A fake news release appeared on the Conservative Party of Canada’s website early today saying that Prime Minister Stephen Harper had been taken to hospital after choking on a hash brown.
The news release, Conservative Party communications head Dimitri Soudas told CBC News, was a prank by hackers and the site has since been fixed.
More than just a prank, however, the deliberate misuse of the government’s official channel makes a mockery of Harper’s tight grip on his presentation.
The Prime Minister, for instance, limits his daily press encounters to just five questions. When pressed by journalists on the reasons, he simply ignored those questions. Controlling photo-ops and seeking background info on those who attended his campaign events, he has been limiting his public exposure. Far from Athenian democracy, where assembly attendees could freely ask questions of their leaders, Harper’s government ensures that it is prepared for engagements with the public and with journalists.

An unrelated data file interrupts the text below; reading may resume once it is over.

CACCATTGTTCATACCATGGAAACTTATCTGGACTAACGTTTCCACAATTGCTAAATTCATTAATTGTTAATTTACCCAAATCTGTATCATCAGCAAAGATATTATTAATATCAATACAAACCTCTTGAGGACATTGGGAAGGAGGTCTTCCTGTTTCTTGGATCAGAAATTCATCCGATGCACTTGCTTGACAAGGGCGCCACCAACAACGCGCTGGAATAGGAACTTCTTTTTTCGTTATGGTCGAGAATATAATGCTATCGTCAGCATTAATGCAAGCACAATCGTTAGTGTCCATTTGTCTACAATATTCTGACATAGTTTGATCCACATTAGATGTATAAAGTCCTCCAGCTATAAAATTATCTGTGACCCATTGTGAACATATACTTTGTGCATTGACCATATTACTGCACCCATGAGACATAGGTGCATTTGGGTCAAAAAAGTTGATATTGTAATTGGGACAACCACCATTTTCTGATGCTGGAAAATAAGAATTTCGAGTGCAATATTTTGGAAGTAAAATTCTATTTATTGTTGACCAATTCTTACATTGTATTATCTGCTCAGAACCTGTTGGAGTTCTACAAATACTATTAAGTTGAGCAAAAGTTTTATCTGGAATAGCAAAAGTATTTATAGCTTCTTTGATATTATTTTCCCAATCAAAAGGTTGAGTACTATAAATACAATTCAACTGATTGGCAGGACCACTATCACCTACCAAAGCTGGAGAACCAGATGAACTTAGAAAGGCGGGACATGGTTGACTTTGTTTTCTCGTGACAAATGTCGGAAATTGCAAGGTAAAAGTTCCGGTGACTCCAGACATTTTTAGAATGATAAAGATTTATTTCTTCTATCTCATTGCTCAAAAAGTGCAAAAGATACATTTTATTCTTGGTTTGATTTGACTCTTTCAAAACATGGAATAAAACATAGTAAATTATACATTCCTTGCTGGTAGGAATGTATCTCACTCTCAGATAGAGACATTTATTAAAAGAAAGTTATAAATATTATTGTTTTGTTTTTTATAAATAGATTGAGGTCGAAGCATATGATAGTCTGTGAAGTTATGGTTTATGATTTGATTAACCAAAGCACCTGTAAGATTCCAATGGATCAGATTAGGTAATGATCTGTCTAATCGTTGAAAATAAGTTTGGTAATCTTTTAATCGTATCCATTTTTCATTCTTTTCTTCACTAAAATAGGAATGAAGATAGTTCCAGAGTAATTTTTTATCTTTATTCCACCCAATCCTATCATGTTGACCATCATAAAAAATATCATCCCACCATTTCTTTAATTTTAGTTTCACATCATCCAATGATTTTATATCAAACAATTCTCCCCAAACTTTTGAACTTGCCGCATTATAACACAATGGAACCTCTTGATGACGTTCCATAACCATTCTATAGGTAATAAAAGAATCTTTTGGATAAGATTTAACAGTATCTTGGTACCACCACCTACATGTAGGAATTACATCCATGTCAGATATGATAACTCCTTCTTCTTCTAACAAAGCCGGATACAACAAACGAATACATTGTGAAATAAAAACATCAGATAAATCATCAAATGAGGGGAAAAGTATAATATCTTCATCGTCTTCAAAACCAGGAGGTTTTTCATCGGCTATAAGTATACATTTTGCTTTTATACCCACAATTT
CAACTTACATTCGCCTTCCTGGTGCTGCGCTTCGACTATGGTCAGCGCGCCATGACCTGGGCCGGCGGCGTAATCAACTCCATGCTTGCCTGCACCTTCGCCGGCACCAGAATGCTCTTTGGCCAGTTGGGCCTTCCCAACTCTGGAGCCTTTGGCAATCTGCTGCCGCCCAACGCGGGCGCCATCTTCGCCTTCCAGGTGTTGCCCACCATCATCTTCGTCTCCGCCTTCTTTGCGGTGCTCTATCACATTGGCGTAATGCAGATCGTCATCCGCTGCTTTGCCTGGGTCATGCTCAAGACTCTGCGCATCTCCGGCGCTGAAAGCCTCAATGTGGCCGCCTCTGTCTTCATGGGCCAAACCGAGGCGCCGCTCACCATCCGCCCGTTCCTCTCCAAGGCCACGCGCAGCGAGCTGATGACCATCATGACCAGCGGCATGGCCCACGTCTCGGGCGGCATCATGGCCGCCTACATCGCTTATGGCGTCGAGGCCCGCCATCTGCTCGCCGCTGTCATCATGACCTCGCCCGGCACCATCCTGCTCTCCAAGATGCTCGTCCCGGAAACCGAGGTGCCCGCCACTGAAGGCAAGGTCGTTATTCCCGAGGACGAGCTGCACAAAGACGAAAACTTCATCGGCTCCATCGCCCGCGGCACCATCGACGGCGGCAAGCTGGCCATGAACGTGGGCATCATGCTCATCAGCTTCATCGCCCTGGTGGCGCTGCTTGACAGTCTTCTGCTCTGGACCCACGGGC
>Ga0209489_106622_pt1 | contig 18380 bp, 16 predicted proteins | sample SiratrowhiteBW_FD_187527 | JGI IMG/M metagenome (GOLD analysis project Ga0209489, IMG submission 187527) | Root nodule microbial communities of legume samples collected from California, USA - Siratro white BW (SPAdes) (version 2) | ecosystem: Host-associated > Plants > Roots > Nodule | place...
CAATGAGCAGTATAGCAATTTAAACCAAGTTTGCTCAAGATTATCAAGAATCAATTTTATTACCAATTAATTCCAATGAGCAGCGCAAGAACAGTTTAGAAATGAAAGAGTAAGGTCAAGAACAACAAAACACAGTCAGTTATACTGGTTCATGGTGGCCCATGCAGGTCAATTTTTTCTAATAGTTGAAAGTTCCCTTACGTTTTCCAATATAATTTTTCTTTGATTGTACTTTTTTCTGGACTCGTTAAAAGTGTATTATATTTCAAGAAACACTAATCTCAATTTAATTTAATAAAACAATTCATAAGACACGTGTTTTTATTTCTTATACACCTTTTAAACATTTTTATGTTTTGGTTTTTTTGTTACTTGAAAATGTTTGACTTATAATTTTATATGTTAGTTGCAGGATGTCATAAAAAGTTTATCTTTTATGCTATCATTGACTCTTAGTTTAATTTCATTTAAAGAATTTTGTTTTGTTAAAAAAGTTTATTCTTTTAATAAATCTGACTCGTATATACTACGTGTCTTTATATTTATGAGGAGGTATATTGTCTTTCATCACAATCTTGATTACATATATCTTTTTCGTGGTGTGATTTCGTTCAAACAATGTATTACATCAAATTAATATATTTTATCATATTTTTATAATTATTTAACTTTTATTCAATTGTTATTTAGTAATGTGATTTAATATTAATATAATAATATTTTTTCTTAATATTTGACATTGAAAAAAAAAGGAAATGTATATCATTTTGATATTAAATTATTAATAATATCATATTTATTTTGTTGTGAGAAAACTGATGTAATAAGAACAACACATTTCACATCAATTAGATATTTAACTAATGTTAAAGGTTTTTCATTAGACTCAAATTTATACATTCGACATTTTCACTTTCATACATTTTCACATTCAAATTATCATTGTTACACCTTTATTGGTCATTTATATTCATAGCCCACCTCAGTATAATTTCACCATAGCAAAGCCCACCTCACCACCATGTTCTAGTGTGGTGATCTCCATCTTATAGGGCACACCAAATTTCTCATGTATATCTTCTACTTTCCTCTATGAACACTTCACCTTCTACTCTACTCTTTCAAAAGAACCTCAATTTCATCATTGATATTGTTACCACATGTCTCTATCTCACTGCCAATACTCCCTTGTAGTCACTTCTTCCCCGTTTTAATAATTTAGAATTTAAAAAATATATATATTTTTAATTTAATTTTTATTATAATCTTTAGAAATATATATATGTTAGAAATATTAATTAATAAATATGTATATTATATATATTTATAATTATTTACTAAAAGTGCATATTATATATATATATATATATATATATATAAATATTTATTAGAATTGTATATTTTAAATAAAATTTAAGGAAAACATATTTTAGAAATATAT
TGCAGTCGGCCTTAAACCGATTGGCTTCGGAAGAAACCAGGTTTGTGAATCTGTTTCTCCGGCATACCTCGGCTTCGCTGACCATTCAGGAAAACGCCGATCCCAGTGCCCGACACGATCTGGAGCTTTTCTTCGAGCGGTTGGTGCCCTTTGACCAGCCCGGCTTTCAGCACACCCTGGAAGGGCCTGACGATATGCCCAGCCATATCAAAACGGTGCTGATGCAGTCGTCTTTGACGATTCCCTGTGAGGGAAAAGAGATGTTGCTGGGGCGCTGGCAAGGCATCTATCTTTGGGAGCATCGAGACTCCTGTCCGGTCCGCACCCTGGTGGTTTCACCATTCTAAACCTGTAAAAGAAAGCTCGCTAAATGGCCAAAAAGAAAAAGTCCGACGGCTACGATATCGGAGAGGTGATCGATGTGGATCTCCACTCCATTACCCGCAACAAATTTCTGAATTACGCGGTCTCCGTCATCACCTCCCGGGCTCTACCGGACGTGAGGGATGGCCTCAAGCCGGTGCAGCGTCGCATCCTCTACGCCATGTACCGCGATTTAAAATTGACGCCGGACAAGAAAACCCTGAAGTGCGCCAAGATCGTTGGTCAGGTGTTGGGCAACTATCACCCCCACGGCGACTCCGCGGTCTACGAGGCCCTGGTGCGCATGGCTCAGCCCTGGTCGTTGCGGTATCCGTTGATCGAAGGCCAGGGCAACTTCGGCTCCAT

Jeffrey Edward Green, in “The Eyes of the People” writes that candor – frank, open, unpremeditated discussion of pressing issues – is missing from modern politics. He argues that when the public is not permitted information known to the political elites, they do not have the information necessary to perform their civic duties.
As the government surveillance of its own citizens increases, why are we not permitted greater transparency into the actions and motivations of government?